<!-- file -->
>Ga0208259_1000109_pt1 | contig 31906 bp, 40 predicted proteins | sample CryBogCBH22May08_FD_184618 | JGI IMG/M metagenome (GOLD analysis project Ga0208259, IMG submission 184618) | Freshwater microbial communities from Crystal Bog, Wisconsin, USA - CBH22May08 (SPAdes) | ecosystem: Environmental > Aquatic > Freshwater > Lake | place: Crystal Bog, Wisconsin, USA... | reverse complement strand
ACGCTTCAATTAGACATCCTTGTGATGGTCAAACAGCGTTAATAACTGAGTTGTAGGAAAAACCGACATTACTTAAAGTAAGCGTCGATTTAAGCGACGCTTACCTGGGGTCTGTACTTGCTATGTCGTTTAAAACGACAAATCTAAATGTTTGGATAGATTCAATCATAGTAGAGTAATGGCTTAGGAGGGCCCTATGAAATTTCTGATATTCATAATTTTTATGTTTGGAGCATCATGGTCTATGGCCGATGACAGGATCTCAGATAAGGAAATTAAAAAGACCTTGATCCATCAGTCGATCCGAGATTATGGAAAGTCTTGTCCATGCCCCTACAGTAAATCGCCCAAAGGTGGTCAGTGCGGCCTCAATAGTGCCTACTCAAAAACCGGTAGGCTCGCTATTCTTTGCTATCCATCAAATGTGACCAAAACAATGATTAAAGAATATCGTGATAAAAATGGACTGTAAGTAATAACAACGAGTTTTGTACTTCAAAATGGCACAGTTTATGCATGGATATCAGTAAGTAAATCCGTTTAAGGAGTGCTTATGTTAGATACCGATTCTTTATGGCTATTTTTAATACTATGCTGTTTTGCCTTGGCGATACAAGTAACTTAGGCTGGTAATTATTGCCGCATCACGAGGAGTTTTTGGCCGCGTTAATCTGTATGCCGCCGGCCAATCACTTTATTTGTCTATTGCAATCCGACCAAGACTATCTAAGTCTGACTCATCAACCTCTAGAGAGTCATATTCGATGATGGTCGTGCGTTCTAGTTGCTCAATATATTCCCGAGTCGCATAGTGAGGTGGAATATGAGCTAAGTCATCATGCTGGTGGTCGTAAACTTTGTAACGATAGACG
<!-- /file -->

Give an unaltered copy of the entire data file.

>Ga0208259_1000109_pt1 | contig 31906 bp, 40 predicted proteins | sample CryBogCBH22May08_FD_184618 | JGI IMG/M metagenome (GOLD analysis project Ga0208259, IMG submission 184618) | Freshwater microbial communities from Crystal Bog, Wisconsin, USA - CBH22May08 (SPAdes) | ecosystem: Environmental > Aquatic > Freshwater > Lake | place: Crystal Bog, Wisconsin, USA... | reverse complement strand
ACGCTTCAATTAGACATCCTTGTGATGGTCAAACAGCGTTAATAACTGAGTTGTAGGAAAAACCGACATTACTTAAAGTAAGCGTCGATTTAAGCGACGCTTACCTGGGGTCTGTACTTGCTATGTCGTTTAAAACGACAAATCTAAATGTTTGGATAGATTCAATCATAGTAGAGTAATGGCTTAGGAGGGCCCTATGAAATTTCTGATATTCATAATTTTTATGTTTGGAGCATCATGGTCTATGGCCGATGACAGGATCTCAGATAAGGAAATTAAAAAGACCTTGATCCATCAGTCGATCCGAGATTATGGAAAGTCTTGTCCATGCCCCTACAGTAAATCGCCCAAAGGTGGTCAGTGCGGCCTCAATAGTGCCTACTCAAAAACCGGTAGGCTCGCTATTCTTTGCTATCCATCAAATGTGACCAAAACAATGATTAAAGAATATCGTGATAAAAATGGACTGTAAGTAATAACAACGAGTTTTGTACTTCAAAATGGCACAGTTTATGCATGGATATCAGTAAGTAAATCCGTTTAAGGAGTGCTTATGTTAGATACCGATTCTTTATGGCTATTTTTAATACTATGCTGTTTTGCCTTGGCGATACAAGTAACTTAGGCTGGTAATTATTGCCGCATCACGAGGAGTTTTTGGCCGCGTTAATCTGTATGCCGCCGGCCAATCACTTTATTTGTCTATTGCAATCCGACCAAGACTATCTAAGTCTGACTCATCAACCTCTAGAGAGTCATATTCGATGATGGTCGTGCGTTCTAGTTGCTCAATATATTCCCGAGTCGCATAGTGAGGTGGAATATGAGCTAAGTCATCATGCTGGTGGTCGTAAACTTTGTAACGATAGACG